Vattilappam $3.00

Heeding Saffron's advice, I have the vattilappam for dessert. Vattilappam is made with eggs, coconut milk, cardamon, cashews and jaggery--an unrefined sugar obtained from the sap of certain palm trees.

This eggy sweet custard is likened to a coconut creme caramel and we found it a rich but satisfying conclusion to our meal.

Milk tea
Milk tea $2.00

I confess. We ordered milk tea thinking it was chai. "Is this chai?" I asked the waiter. "Yes, yes," he nodded.

As we sipped it, we realised it was simply strong tea with milk, devoid of the cardamon, cinnamon, ginger and black pepper we were anticipating.

Of course chai simply means tea. Which is what we were drinking. The chai we were thinking of was chai masala. And masala tea is a separate option on the menu to milk tea.

Still, the tea was hot and strong and the double insulated cups (check the picture carefully to see the thickened drinking rim) kept it piping hot for ages.

But the piece de resistance of the evening was the bill. Our table was a disaster zone of half-eaten dishes, abandoned stringhoppers and a tower of leftover naan. We were thoroughly satiated after exploring a whole range of interesting dishes which were intricately flavoured without the harshness of overpowering heat.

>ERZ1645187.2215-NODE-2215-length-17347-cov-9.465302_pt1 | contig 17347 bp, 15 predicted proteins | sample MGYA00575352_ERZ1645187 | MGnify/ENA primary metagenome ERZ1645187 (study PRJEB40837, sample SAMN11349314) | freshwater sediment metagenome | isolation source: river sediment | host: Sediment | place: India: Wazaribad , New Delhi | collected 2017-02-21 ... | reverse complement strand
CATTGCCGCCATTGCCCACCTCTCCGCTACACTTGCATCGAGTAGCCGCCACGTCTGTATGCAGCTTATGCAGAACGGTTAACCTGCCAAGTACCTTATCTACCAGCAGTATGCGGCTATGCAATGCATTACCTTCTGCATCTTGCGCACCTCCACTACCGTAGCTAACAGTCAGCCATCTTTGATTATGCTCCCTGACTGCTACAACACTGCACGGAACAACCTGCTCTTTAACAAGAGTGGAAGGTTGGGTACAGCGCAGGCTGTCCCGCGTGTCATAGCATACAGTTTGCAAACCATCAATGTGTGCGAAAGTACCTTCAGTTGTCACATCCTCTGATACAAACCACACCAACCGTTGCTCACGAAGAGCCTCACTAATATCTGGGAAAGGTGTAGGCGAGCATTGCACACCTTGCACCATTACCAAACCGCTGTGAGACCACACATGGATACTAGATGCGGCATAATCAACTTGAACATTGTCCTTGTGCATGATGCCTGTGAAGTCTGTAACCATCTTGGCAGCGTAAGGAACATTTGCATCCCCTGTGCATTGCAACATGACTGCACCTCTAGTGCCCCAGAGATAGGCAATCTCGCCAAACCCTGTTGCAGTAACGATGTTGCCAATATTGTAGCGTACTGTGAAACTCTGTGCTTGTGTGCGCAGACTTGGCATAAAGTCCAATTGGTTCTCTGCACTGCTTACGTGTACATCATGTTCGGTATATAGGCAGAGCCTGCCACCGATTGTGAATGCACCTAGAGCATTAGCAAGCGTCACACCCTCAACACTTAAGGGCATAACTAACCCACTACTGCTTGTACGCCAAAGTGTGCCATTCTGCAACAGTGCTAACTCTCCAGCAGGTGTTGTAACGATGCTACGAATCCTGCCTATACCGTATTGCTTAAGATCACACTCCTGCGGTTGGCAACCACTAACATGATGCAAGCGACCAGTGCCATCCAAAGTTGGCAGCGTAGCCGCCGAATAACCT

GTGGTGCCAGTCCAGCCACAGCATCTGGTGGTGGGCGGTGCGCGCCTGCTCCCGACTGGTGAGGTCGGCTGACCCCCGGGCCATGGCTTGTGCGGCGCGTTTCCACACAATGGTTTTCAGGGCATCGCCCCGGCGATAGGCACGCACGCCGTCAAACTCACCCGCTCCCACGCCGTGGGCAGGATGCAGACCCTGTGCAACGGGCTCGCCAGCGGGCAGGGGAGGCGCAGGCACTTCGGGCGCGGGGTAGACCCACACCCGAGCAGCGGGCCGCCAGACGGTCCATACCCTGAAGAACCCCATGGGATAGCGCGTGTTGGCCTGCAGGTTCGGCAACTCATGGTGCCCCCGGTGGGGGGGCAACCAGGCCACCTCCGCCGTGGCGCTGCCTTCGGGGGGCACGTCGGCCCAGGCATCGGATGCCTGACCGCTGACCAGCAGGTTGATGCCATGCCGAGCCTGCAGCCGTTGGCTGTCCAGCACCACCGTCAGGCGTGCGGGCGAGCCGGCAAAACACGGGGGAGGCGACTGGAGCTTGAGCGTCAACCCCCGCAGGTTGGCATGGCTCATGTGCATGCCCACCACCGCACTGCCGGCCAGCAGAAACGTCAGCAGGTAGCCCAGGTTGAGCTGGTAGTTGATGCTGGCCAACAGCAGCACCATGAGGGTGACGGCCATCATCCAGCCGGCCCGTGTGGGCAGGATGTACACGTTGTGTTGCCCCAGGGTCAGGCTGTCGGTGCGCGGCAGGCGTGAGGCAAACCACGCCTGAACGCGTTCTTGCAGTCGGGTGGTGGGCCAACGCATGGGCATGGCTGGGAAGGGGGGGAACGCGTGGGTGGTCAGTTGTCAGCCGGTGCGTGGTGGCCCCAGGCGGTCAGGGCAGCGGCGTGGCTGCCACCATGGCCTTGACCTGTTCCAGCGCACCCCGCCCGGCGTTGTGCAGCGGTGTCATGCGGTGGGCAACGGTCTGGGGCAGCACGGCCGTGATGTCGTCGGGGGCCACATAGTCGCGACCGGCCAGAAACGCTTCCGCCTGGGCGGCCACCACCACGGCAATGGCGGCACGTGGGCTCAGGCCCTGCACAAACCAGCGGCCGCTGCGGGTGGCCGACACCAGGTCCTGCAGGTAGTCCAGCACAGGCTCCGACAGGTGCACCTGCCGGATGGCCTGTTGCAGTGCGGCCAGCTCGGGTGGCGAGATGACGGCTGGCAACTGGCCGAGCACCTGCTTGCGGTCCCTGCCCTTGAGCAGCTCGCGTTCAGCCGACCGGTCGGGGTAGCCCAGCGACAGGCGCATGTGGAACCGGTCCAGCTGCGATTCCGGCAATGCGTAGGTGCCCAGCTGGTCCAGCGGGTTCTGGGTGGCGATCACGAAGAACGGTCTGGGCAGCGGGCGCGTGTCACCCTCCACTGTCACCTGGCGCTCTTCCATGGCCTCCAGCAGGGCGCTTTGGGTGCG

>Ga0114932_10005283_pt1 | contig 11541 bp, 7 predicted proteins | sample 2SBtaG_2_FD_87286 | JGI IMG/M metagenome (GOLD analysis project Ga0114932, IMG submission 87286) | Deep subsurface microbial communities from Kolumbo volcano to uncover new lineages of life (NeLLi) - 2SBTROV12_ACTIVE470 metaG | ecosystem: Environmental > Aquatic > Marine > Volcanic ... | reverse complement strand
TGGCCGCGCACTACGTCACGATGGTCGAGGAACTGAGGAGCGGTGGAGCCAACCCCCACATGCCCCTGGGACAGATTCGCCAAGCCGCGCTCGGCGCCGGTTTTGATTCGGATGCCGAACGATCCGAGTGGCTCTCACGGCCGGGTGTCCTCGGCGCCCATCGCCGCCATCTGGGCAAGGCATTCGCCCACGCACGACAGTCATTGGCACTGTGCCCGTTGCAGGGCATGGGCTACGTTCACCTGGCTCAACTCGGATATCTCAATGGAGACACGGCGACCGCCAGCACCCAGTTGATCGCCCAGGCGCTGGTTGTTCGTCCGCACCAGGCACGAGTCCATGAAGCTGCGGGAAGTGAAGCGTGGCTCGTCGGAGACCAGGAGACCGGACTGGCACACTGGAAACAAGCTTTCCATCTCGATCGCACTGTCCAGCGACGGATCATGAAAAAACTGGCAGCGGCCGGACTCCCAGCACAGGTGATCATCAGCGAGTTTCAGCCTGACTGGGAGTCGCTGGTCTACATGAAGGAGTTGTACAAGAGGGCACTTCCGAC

The wait staff had been marvellously accommodating of our questions and queries. The food was all fresh and had arrived quickly albeit haphazadly.

The damage? A ridiculous $15.35 per person.

I love this place!
Janani interior
Janani on Urbanspoon
32 Burlington Road, Homebush, Sydney
Tel: 02 9763 2306

Related GrabYourFork posts:
Janani, July 2005
6 comments - Add some comment love

posted by Anonymous on 10/17/2005 11:09:00 pm


  • At 10/17/2005 11:22 pm, Anonymous Anonymous said…

    Aaah this is one of my favourite places to eat! So amazingly cheap isn't it?!

    cheers Belinda.

  • At 10/18/2005 3:32 pm, Blogger FooDcrazEE said…

    If were to eat the same thing in malaysia, it will cost us at least Rm30 - 35 bucks per pax.

  • At 10/18/2005 10:09 pm, Anonymous Anonymous said…

    I've got to say this place sounds great, a world away from the usual curry house in London!


  • At 10/19/2005 1:05 am, Blogger Cat said…

    mmm mmm mm yum and yum again!! i can truly understand why you love that place especially if it tastes even half as good as it looks MMM i should get out to more restaurants lol

  • At 10/19/2005 9:28 am, Blogger tytty said…

    helen, what a bargain! i envy that you have so many foodie friends

    the naan and vattilappam are very eye-catching droolz

  • At 10/20/2005 3:48 am, Anonymous Anonymous said…

    AG, you've outdone yourself. What a scrumptious spread! Fantastic commentary and photos too.

    Gee, I never knew that making dosai is so laborious. Like you, I now have new-found respect for it. How long did all these research and writing take you, I wonder? :)